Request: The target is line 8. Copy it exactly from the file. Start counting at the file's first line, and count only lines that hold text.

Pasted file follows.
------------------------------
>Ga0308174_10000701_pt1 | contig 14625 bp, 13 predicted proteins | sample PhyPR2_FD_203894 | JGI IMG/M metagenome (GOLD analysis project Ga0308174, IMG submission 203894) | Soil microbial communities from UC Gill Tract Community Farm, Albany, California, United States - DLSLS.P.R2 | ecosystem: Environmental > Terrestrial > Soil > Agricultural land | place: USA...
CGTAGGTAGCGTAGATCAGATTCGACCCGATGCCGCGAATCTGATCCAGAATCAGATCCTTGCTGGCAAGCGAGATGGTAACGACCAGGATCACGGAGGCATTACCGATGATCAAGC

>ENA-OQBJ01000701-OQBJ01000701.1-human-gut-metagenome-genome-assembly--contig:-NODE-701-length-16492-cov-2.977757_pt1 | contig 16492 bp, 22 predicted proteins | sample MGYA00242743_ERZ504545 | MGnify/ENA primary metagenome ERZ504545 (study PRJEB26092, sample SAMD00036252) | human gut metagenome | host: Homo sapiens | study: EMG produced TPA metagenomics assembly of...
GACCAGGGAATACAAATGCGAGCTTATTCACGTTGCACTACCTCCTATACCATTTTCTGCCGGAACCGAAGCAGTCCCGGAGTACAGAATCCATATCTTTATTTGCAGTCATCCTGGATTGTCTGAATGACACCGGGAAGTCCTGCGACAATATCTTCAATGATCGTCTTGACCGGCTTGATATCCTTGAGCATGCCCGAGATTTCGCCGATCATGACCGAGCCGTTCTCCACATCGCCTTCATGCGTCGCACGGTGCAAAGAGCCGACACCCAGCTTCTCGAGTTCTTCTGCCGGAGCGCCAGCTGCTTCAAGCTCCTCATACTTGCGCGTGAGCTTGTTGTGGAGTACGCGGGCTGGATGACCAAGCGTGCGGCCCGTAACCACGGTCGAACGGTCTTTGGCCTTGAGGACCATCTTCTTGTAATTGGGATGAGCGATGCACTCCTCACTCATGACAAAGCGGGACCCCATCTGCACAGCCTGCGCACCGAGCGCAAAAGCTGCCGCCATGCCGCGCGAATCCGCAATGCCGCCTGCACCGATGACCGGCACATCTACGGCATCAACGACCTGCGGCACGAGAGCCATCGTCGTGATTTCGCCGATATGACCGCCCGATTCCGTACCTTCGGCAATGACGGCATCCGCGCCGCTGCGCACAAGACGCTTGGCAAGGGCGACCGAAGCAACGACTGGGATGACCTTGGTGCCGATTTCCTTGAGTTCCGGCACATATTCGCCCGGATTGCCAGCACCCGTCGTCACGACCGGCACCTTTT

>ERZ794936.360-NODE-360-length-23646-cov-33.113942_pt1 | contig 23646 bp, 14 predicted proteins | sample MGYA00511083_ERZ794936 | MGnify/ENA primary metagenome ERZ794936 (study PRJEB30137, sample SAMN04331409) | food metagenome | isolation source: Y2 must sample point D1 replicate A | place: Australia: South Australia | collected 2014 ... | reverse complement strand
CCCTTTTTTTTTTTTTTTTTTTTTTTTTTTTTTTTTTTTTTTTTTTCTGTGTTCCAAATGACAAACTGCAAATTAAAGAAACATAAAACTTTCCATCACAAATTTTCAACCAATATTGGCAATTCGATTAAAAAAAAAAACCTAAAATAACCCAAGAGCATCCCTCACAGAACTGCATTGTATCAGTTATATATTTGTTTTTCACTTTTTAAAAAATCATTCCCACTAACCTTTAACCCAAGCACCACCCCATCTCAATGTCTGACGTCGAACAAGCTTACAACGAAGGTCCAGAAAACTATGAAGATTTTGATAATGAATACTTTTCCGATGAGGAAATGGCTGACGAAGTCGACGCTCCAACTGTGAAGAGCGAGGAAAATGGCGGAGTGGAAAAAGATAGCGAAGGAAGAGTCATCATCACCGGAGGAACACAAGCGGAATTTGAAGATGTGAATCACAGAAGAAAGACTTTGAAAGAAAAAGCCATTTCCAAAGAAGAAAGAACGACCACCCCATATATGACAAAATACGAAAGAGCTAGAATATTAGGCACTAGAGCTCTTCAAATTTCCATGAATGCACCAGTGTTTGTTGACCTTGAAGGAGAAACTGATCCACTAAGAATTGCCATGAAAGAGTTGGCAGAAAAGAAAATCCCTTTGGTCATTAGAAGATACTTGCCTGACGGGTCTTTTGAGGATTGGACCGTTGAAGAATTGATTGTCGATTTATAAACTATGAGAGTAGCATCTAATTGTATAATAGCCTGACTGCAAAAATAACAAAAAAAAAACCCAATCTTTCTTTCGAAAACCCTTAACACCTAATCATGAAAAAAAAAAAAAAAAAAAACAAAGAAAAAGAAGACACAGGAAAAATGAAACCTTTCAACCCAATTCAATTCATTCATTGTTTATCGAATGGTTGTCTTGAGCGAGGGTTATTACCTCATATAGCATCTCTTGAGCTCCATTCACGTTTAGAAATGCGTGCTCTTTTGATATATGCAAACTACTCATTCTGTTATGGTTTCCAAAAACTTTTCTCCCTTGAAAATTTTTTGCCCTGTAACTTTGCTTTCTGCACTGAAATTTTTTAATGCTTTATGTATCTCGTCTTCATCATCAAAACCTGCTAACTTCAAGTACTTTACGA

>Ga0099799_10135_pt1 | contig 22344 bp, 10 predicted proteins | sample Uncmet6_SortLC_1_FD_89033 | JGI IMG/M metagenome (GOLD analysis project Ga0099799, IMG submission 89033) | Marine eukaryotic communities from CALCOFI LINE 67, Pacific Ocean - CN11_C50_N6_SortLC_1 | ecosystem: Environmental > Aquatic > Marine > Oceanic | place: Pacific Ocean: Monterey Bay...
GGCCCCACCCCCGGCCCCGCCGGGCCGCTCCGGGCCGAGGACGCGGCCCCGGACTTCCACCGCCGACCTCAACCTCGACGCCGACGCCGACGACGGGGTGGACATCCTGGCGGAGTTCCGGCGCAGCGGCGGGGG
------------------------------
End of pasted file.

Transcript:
GGCCCCACCCCCGGCCCCGCCGGGCCGCTCCGGGCCGAGGACGCGGCCCCGGACTTCCACCGCCGACCTCAACCTCGACGCCGACGCCGACGACGGGGTGGACATCCTGGCGGAGTTCCGGCGCAGCGGCGGGGG